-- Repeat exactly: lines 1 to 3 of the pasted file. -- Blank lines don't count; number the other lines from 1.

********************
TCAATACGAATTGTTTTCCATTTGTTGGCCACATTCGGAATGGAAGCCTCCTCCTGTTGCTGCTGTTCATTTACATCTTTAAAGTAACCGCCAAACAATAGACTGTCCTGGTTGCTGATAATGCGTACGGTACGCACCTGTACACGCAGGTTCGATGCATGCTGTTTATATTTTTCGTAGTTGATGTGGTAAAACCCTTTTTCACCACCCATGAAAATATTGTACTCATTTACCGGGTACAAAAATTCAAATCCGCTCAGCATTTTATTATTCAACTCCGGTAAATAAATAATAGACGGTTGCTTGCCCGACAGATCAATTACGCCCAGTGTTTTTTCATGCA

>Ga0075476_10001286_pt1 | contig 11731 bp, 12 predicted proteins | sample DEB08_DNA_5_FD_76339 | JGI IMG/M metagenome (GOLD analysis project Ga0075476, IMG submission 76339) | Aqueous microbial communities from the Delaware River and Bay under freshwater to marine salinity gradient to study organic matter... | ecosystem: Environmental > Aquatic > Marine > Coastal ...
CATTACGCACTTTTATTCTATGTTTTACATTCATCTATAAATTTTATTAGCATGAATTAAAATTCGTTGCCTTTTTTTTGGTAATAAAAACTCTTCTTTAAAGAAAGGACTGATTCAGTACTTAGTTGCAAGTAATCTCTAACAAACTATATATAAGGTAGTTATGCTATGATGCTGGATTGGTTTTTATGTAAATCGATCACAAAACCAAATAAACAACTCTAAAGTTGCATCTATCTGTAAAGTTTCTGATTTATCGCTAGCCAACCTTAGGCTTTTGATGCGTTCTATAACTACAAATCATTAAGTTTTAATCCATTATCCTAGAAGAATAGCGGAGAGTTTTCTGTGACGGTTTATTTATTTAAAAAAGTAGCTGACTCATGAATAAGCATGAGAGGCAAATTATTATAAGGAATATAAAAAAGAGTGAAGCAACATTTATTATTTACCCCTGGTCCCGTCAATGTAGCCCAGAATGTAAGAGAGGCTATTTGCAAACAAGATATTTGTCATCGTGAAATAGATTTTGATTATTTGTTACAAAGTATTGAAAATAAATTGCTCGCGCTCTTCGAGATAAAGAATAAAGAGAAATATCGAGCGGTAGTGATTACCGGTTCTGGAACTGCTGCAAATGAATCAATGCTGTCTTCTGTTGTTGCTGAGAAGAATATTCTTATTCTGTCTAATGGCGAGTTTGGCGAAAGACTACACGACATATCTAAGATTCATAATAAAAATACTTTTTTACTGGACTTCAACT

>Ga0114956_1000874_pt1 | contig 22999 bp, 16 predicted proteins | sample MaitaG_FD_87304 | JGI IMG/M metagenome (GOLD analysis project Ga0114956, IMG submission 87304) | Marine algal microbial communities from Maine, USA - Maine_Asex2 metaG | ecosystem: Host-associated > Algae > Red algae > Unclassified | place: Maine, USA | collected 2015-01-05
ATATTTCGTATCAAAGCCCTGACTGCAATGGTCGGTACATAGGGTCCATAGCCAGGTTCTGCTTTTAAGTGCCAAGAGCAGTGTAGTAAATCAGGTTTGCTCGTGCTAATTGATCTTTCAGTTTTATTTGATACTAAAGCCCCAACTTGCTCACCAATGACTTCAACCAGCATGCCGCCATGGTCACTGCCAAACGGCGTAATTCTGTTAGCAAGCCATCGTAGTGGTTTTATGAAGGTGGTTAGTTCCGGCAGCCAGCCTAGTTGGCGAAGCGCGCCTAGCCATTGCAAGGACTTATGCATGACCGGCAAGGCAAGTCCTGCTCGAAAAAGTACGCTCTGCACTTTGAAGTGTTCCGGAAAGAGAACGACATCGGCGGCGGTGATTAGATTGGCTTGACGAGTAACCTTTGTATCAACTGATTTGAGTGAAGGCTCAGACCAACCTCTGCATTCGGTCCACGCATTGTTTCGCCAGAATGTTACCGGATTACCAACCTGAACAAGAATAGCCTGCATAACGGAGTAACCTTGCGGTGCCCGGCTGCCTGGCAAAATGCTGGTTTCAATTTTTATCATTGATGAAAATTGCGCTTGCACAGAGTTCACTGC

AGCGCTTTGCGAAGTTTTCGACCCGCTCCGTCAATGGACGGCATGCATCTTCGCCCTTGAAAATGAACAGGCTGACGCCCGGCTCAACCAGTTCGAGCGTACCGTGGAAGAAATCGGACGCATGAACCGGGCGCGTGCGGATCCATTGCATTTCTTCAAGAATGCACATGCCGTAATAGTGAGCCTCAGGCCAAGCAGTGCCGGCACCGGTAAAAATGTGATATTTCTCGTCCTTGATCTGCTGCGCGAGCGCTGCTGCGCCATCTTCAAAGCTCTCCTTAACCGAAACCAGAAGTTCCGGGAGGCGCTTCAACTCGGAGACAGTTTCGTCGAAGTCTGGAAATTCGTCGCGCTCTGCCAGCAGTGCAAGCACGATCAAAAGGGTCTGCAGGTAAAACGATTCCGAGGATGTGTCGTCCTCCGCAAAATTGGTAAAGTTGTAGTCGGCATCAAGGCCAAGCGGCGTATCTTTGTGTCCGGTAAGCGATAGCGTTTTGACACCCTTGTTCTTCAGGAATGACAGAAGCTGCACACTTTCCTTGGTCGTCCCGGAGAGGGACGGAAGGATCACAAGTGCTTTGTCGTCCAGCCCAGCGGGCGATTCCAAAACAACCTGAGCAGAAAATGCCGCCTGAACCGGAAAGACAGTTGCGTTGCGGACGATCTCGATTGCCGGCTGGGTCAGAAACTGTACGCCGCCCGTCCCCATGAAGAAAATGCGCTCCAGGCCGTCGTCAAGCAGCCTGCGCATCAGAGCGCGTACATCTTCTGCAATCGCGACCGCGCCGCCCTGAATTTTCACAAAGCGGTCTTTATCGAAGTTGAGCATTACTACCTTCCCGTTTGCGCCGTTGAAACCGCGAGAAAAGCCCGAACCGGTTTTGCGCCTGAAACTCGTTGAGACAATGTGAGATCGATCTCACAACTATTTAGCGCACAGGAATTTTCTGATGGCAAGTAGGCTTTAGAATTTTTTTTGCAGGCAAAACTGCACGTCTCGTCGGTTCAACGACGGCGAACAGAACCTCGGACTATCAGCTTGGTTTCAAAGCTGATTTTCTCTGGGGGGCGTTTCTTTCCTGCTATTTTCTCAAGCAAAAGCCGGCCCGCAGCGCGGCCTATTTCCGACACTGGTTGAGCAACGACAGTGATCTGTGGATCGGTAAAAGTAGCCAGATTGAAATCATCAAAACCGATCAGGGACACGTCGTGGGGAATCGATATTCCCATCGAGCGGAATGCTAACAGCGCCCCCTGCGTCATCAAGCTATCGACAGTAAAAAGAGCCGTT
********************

TCAATACGAATTGTTTTCCATTTGTTGGCCACATTCGGAATGGAAGCCTCCTCCTGTTGCTGCTGTTCATTTACATCTTTAAAGTAACCGCCAAACAATAGACTGTCCTGGTTGCTGATAATGCGTACGGTACGCACCTGTACACGCAGGTTCGATGCATGCTGTTTATATTTTTCGTAGTTGATGTGGTAAAACCCTTTTTCACCACCCATGAAAATATTGTACTCATTTACCGGGTACAAAAATTCAAATCCGCTCAGCATTTTATTATTCAACTCCGGTAAATAAATAATAGACGGTTGCTTGCCCGACAGATCAATTACGCCCAGTGTTTTTTCATGCA

>Ga0075476_10001286_pt1 | contig 11731 bp, 12 predicted proteins | sample DEB08_DNA_5_FD_76339 | JGI IMG/M metagenome (GOLD analysis project Ga0075476, IMG submission 76339) | Aqueous microbial communities from the Delaware River and Bay under freshwater to marine salinity gradient to study organic matter... | ecosystem: Environmental > Aquatic > Marine > Coastal ...
CATTACGCACTTTTATTCTATGTTTTACATTCATCTATAAATTTTATTAGCATGAATTAAAATTCGTTGCCTTTTTTTTGGTAATAAAAACTCTTCTTTAAAGAAAGGACTGATTCAGTACTTAGTTGCAAGTAATCTCTAACAAACTATATATAAGGTAGTTATGCTATGATGCTGGATTGGTTTTTATGTAAATCGATCACAAAACCAAATAAACAACTCTAAAGTTGCATCTATCTGTAAAGTTTCTGATTTATCGCTAGCCAACCTTAGGCTTTTGATGCGTTCTATAACTACAAATCATTAAGTTTTAATCCATTATCCTAGAAGAATAGCGGAGAGTTTTCTGTGACGGTTTATTTATTTAAAAAAGTAGCTGACTCATGAATAAGCATGAGAGGCAAATTATTATAAGGAATATAAAAAAGAGTGAAGCAACATTTATTATTTACCCCTGGTCCCGTCAATGTAGCCCAGAATGTAAGAGAGGCTATTTGCAAACAAGATATTTGTCATCGTGAAATAGATTTTGATTATTTGTTACAAAGTATTGAAAATAAATTGCTCGCGCTCTTCGAGATAAAGAATAAAGAGAAATATCGAGCGGTAGTGATTACCGGTTCTGGAACTGCTGCAAATGAATCAATGCTGTCTTCTGTTGTTGCTGAGAAGAATATTCTTATTCTGTCTAATGGCGAGTTTGGCGAAAGACTACACGACATATCTAAGATTCATAATAAAAATACTTTTTTACTGGACTTCAACT